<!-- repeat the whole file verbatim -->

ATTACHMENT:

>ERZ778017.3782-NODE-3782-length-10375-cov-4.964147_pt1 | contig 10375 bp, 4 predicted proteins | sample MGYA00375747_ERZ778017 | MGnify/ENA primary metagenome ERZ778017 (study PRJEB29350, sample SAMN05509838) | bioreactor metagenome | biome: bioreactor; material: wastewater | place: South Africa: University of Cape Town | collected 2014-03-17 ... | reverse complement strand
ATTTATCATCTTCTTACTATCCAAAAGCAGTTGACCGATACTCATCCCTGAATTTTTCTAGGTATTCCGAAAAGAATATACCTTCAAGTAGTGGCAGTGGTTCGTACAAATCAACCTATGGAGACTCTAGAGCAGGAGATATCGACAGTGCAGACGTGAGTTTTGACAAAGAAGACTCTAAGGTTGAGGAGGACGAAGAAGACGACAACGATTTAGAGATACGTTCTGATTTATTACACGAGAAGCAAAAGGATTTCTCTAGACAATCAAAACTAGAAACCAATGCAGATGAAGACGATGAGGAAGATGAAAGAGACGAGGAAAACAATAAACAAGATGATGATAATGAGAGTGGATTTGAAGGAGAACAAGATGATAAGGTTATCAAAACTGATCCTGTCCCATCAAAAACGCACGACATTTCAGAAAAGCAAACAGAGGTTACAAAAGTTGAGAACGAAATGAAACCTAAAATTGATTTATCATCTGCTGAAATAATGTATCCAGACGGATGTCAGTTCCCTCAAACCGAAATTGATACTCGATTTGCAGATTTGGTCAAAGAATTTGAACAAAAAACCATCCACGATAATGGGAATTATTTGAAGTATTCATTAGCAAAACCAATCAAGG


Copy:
>ERZ778017.3782-NODE-3782-length-10375-cov-4.964147_pt1 | contig 10375 bp, 4 predicted proteins | sample MGYA00375747_ERZ778017 | MGnify/ENA primary metagenome ERZ778017 (study PRJEB29350, sample SAMN05509838) | bioreactor metagenome | biome: bioreactor; material: wastewater | place: South Africa: University of Cape Town | collected 2014-03-17 ... | reverse complement strand
ATTTATCATCTTCTTACTATCCAAAAGCAGTTGACCGATACTCATCCCTGAATTTTTCTAGGTATTCCGAAAAGAATATACCTTCAAGTAGTGGCAGTGGTTCGTACAAATCAACCTATGGAGACTCTAGAGCAGGAGATATCGACAGTGCAGACGTGAGTTTTGACAAAGAAGACTCTAAGGTTGAGGAGGACGAAGAAGACGACAACGATTTAGAGATACGTTCTGATTTATTACACGAGAAGCAAAAGGATTTCTCTAGACAATCAAAACTAGAAACCAATGCAGATGAAGACGATGAGGAAGATGAAAGAGACGAGGAAAACAATAAACAAGATGATGATAATGAGAGTGGATTTGAAGGAGAACAAGATGATAAGGTTATCAAAACTGATCCTGTCCCATCAAAAACGCACGACATTTCAGAAAAGCAAACAGAGGTTACAAAAGTTGAGAACGAAATGAAACCTAAAATTGATTTATCATCTGCTGAAATAATGTATCCAGACGGATGTCAGTTCCCTCAAACCGAAATTGATACTCGATTTGCAGATTTGGTCAAAGAATTTGAACAAAAAACCATCCACGATAATGGGAATTATTTGAAGTATTCATTAGCAAAACCAATCAAGG